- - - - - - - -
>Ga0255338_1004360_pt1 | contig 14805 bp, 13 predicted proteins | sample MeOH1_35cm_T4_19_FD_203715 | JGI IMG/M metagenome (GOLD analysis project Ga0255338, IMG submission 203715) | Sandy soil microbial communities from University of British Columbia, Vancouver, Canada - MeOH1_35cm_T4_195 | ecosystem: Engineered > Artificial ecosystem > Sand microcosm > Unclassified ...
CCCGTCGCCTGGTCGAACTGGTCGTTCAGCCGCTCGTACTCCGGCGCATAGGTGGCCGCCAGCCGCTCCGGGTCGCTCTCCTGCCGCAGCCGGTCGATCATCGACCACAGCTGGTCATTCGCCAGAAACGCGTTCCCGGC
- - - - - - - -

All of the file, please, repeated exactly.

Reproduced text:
>Ga0255338_1004360_pt1 | contig 14805 bp, 13 predicted proteins | sample MeOH1_35cm_T4_19_FD_203715 | JGI IMG/M metagenome (GOLD analysis project Ga0255338, IMG submission 203715) | Sandy soil microbial communities from University of British Columbia, Vancouver, Canada - MeOH1_35cm_T4_195 | ecosystem: Engineered > Artificial ecosystem > Sand microcosm > Unclassified ...
CCCGTCGCCTGGTCGAACTGGTCGTTCAGCCGCTCGTACTCCGGCGCATAGGTGGCCGCCAGCCGCTCCGGGTCGCTCTCCTGCCGCAGCCGGTCGATCATCGACCACAGCTGGTCATTCGCCAGAAACGCGTTCCCGGC